She described one case in which a teen’s mother accused her ex of not adequately supervising their daughter. He disputed that – until the daughter posted photos on her Facebook page showing her and friends playing drinking games at her father’s house.

No matter the adult responsibilities anchoring people to the present, FB seems to be this time portal to high school that too many users willingly fall through. What worries me most is the one person in my life who should stay grounded in the present: My 24-year-old sister Claire.

Her and her boyfriend accidentally had a child a little over a year ago, and have since split up. They lived together for awhile, but now are under separate roofs. The dangerous thing in their situation, though, is that they don’t have a legal custody agreement. They take it upon themselves to decide on what days each one will get the baby.

This is where inappropriate behavior on FB can be so damming.

Like any time traveler on FB, Claire constantly posts photos of herself chugging beer, and wearing a face that shouts nothing but, “I’m wasted!” She’ll even post very provocative pictures of herself. Her statuses read the same way.

“Hey, like, I totally got, like, so wasted last night!” I have seen this posted on my sister’s page. People have a knack for bragging about their boozing and sexual advances on FB as though it were high school, when such things were expected to be bragged about, because it was all a new adventure. Claire fell back in time, and has refused to return and grow up. There are times I half expect her status to read, Claire: Going to the PROM tonight!!!

But in the present, in the real world, Claire is a mother. If the father of her child really wanted to fight for full custody, he could bring the case to court and win with ease. All his lawyer would have to do is show picture after picture of my sister with a beer bottle taped to her lips, and read out loud the status messages that imply Claire’s at the bar more often than she’s at home with her child.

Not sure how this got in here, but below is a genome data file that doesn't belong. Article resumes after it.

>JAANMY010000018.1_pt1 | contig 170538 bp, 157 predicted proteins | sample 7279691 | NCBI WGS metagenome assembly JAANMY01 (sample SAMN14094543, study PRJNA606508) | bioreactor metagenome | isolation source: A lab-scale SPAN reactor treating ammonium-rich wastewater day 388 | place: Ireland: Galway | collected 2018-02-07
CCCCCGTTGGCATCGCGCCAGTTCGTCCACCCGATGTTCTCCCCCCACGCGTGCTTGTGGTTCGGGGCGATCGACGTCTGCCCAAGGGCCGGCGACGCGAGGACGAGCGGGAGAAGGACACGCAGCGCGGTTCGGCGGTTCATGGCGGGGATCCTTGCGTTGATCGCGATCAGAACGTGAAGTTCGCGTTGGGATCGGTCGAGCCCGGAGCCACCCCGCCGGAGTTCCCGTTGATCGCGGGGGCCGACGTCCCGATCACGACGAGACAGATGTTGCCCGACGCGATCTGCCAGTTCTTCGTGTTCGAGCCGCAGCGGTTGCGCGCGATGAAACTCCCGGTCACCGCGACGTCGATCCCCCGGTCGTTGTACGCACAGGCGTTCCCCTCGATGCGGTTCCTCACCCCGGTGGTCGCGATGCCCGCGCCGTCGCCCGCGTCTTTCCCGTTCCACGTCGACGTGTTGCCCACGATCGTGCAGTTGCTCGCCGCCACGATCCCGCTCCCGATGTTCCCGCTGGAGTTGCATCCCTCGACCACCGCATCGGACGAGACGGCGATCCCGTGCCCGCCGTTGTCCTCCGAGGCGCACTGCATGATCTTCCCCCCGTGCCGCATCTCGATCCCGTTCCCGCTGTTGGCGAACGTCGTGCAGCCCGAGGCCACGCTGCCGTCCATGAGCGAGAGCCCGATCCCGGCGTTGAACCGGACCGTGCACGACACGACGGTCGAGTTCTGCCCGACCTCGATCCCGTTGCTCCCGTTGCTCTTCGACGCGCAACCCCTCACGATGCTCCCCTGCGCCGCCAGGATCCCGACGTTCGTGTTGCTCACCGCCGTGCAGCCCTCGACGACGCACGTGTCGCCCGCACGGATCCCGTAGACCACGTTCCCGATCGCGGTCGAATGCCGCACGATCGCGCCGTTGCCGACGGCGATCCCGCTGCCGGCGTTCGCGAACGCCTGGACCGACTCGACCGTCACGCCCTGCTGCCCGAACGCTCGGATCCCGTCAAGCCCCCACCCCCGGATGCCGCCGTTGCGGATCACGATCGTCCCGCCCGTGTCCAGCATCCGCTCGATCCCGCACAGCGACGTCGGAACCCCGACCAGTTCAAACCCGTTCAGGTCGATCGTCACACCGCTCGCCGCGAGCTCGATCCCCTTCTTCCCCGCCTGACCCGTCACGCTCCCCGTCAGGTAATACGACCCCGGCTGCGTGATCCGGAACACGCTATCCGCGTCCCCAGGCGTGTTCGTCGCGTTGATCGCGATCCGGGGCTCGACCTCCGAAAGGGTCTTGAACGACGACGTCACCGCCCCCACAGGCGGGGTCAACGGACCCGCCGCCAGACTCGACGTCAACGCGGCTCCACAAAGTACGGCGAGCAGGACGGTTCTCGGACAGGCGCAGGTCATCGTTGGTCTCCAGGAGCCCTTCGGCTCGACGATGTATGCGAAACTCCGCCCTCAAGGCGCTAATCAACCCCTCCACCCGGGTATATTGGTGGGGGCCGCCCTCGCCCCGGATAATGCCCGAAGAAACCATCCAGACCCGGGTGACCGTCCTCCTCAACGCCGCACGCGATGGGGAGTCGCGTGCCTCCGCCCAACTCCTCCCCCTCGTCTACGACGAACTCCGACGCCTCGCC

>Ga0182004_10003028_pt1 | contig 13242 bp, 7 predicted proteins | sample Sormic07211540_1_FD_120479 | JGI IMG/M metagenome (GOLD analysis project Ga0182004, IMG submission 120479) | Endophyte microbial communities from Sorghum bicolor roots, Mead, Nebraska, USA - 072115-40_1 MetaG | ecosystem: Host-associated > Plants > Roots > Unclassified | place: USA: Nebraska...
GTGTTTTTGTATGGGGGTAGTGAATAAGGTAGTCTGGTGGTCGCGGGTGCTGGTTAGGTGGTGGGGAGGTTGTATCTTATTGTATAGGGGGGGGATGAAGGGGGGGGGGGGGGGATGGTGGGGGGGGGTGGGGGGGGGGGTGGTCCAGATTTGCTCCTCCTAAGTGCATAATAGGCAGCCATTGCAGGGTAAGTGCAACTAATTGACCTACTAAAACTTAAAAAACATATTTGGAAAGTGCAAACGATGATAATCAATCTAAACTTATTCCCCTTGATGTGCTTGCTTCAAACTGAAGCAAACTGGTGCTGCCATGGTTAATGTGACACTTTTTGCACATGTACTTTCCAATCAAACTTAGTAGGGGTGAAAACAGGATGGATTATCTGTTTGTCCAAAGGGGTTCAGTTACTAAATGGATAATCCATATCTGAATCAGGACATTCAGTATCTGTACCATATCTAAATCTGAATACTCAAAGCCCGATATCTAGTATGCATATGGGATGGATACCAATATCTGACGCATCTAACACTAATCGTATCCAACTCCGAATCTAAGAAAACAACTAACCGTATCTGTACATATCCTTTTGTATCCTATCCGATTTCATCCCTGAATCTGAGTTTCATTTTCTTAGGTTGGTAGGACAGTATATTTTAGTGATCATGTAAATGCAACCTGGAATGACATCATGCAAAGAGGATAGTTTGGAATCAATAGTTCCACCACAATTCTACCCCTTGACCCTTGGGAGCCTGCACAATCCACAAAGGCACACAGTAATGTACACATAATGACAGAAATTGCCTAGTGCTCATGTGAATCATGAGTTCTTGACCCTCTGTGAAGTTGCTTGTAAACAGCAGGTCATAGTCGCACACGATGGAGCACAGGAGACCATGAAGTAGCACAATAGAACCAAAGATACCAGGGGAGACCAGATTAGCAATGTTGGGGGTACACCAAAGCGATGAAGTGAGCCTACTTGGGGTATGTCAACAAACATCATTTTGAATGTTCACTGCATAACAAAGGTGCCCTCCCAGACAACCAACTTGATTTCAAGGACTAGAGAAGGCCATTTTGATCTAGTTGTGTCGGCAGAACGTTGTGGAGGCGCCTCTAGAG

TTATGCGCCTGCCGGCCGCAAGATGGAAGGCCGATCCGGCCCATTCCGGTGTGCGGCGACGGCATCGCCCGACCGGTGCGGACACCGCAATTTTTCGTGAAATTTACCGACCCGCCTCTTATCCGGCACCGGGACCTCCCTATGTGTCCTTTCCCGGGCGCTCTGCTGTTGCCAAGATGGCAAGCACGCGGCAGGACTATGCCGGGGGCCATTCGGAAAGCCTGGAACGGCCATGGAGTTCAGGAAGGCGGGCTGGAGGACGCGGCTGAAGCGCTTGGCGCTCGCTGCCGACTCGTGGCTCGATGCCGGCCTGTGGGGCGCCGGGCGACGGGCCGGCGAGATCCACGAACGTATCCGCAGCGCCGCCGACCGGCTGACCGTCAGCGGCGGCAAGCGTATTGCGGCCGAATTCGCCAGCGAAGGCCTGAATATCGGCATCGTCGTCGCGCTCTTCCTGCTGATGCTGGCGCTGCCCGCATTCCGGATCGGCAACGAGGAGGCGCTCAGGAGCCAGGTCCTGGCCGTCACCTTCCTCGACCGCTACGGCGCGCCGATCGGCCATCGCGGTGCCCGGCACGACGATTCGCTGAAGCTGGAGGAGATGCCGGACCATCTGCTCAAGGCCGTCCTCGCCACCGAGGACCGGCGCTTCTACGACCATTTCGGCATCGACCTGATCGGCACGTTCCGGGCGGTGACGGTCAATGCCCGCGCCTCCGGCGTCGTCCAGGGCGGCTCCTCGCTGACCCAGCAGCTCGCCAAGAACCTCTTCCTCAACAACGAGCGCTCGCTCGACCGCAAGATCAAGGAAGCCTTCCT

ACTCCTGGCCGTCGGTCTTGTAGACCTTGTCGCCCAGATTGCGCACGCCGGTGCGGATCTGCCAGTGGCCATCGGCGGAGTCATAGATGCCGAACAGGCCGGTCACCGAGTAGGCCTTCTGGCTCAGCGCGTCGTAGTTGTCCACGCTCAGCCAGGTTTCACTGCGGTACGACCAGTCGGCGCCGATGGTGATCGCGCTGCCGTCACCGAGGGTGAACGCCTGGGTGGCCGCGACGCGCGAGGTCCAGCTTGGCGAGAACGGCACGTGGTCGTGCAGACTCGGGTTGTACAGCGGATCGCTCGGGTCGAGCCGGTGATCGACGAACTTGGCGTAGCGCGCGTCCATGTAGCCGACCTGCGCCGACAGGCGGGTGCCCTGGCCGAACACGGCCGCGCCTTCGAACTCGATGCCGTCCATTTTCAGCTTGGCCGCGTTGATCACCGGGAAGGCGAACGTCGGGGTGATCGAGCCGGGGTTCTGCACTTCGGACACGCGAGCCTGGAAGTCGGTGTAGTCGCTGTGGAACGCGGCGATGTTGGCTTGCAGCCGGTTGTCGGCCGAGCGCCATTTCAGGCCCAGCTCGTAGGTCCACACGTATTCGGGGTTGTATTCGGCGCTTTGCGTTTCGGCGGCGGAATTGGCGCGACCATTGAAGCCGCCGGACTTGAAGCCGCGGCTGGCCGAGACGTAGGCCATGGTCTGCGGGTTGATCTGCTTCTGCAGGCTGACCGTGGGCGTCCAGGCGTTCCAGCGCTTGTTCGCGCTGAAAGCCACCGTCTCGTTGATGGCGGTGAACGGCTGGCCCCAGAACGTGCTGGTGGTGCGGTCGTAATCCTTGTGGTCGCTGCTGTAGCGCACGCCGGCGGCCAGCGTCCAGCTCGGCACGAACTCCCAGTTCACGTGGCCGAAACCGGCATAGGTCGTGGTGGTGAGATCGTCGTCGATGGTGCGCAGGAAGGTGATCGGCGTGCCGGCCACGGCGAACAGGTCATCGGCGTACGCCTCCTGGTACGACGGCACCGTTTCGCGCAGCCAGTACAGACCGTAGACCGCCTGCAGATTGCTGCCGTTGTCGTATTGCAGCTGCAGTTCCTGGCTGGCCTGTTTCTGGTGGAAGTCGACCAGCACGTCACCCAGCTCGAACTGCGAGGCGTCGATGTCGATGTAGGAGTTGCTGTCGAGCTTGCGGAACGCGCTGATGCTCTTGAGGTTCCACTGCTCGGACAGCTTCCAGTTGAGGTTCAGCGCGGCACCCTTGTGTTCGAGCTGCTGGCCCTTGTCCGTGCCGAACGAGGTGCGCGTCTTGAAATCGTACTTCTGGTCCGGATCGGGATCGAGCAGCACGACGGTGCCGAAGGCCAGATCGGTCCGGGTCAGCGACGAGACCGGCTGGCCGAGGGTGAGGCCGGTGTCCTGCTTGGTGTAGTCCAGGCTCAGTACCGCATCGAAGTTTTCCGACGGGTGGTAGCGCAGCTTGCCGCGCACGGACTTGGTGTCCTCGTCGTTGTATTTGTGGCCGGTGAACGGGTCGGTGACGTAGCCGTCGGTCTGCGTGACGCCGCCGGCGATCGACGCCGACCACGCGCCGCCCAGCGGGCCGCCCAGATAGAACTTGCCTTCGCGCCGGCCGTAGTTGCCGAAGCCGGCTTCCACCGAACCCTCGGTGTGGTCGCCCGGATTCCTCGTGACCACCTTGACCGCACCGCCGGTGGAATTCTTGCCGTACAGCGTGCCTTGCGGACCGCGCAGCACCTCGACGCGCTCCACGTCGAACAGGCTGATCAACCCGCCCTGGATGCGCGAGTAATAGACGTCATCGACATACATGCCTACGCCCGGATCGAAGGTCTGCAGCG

Facebook, and all social networking sites (FB is simply the most popular), has become this immense outlet for immaturity. And because it’s “digital” immaturity, there are a lot of those who feel that there’s no real consequences from it. But FB is not high school. Posting a picture of yourself boozing isn’t going to get you sent to your room with a week void of television. No. It’s going to cost you employment opportunities, and, like in Claire’s case, potentially something much more important.

Growing up sucks a lot of the time. The busier I get, and the more bills that pile up, all I want to do is regress back to a simpler era in my life filled with less responsibility. The key is to regress in your own personal space (no, not Myspace), and not online where the wrong people can observe a very unflattering high school version of yourself.

It’s dangerous to travel back in time. The longer you stay there, the more you screw up your own present.

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One thought on “Facebook Time Machine

  1. Well be fifty years” Young “( you wish you will look this good when you’re fifty),ha, ha, I personally am not interested in being on Facebook. I don’t need to tell or show the world what I’m doing on a daily basis. Like the saying goes”to each his own”. Plus certain things should be kept private..this is IMHO